I want good all-seasons because I ski in the winter, so I'm going to be traveling on pretty windy, steep roads.
 

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Heh. That's the rub, isn't it? These tires will do fine for what you want them for, but if you want good handling in an emergency situation, (little blind girl wanders in front of you during a blinding snowstorm) almost NO A/S tire will cut it. They'll all break loose and slide if you don't have the skills to help them out. A full winter set is a must if that's what you're looking for.

But you never know. One of my favourite (or least favourite) moments was with my old 88 Cavalier coupe, well-used cheap A/S tires on it, the day before I changed to my winters there was a wicked snow storm. About a foot of snow on the road. I took a friend out for a 'slippy-slidey' run. Came to the first sharp turn at about 35mph, pitched it into a sideways drift... midway through the corner the rear started coming around too much, so I gave it a GENEROUS dose of throttle to help bring the nose around. Hey, nearly bald summer tires need extra spin, right?

The tires BIT. Nearly threw the car sideways in the OPPOSITE direction. So with nothing but deep, rock-filled ditches to the sides of us, not knowing what was coming around the rest of the corner while playing tobaggan, I elected to exit the roadway gracefully onto an ATV path entrance, where the car wouldn't be hurt.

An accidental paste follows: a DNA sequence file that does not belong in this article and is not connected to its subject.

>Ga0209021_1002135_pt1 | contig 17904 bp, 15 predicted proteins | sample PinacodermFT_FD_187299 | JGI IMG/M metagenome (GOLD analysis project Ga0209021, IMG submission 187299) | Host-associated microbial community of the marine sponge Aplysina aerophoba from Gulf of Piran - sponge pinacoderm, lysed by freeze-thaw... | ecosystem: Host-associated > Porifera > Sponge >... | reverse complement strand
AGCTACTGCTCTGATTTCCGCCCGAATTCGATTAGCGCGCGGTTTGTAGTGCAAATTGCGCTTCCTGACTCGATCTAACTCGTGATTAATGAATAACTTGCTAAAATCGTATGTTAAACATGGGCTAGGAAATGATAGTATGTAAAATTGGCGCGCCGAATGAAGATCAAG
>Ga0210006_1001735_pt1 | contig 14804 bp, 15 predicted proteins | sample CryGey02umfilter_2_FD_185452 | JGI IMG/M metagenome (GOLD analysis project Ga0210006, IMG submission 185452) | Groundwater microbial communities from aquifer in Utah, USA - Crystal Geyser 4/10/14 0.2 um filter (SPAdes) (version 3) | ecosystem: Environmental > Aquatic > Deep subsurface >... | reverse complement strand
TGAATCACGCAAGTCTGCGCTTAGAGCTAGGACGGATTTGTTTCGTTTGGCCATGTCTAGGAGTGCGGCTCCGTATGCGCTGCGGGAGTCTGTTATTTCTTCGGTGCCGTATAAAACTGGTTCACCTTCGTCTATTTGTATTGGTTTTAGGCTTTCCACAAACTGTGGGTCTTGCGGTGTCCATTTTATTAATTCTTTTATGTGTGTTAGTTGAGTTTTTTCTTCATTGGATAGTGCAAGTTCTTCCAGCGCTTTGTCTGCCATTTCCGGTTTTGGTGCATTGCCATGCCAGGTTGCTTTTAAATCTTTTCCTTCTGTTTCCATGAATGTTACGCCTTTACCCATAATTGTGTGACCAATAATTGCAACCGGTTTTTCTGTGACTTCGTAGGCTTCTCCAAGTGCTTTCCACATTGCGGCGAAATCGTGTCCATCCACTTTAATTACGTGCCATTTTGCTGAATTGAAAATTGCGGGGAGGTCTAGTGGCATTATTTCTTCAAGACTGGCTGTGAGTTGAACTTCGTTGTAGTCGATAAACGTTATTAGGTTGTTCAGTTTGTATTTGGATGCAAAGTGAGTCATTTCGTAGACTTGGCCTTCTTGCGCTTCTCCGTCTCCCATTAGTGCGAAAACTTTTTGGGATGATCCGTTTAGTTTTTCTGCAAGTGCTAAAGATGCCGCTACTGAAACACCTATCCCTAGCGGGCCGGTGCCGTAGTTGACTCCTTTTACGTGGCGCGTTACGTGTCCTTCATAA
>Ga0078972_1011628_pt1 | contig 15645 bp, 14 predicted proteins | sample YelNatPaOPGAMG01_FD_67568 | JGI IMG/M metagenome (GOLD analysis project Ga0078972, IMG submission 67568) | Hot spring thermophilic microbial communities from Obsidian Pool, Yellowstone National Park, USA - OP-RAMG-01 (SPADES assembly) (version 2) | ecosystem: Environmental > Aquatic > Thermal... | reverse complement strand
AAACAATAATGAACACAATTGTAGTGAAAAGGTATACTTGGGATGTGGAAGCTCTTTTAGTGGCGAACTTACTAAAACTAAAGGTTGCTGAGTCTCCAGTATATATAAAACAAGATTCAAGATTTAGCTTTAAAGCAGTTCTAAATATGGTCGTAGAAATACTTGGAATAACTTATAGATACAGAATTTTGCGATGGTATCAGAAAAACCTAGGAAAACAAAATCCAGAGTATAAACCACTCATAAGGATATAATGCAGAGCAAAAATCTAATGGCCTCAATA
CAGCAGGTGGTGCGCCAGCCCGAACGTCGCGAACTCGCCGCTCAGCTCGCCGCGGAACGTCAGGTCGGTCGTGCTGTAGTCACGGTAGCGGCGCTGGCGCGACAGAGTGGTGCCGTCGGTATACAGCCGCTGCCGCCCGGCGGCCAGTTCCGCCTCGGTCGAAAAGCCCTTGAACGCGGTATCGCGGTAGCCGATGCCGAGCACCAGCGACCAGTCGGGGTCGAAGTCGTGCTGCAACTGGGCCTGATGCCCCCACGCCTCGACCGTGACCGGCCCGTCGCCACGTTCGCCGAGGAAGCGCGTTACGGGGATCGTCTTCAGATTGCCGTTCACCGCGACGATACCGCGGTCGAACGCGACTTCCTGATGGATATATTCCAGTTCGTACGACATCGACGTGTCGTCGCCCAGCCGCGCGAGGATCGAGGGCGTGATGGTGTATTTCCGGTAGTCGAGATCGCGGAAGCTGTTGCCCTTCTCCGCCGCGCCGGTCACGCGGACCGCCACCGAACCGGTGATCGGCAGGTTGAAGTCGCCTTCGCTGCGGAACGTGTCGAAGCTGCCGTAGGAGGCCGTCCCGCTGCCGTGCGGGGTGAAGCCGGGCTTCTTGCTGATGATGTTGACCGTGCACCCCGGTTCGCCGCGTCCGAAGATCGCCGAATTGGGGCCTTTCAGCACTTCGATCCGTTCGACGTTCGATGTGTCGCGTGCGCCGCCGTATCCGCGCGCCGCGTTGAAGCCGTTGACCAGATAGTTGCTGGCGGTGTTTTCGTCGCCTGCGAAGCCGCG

Just goes to show, tires can surprise you, depending on the car.
 

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Discussion Starter · #17 ·
I would love a set of tires just for winter but I can't afford two sets along with a new pair of wheels. A/S's will have to do. thanks for your help guys.
 

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It's usually the storage of them that's the hardest to pull off. Otherwise, a set of used steelies with winter rubber would run you about $200, or $400+ if you get a set of 15-16" VW/Audi stock alloys. Changing them is just like swapping a spare (well, 4 spares), and it's a good time to rotate the tires as well. Then factor in the wear that ISN'T happening on your good set of summer tires, which you can switch to better-performing models since you don't have to worry about snow so much.

Definitely worth it in the long run. Unless you live in the Southern US. ;)
 

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Discussion Starter · #19 ·
oh yea, I plan on getting new wheels in the future so I can have a summer set, and use my wheels now for the winter.

Going to college isn't helping out with the money situation either haha.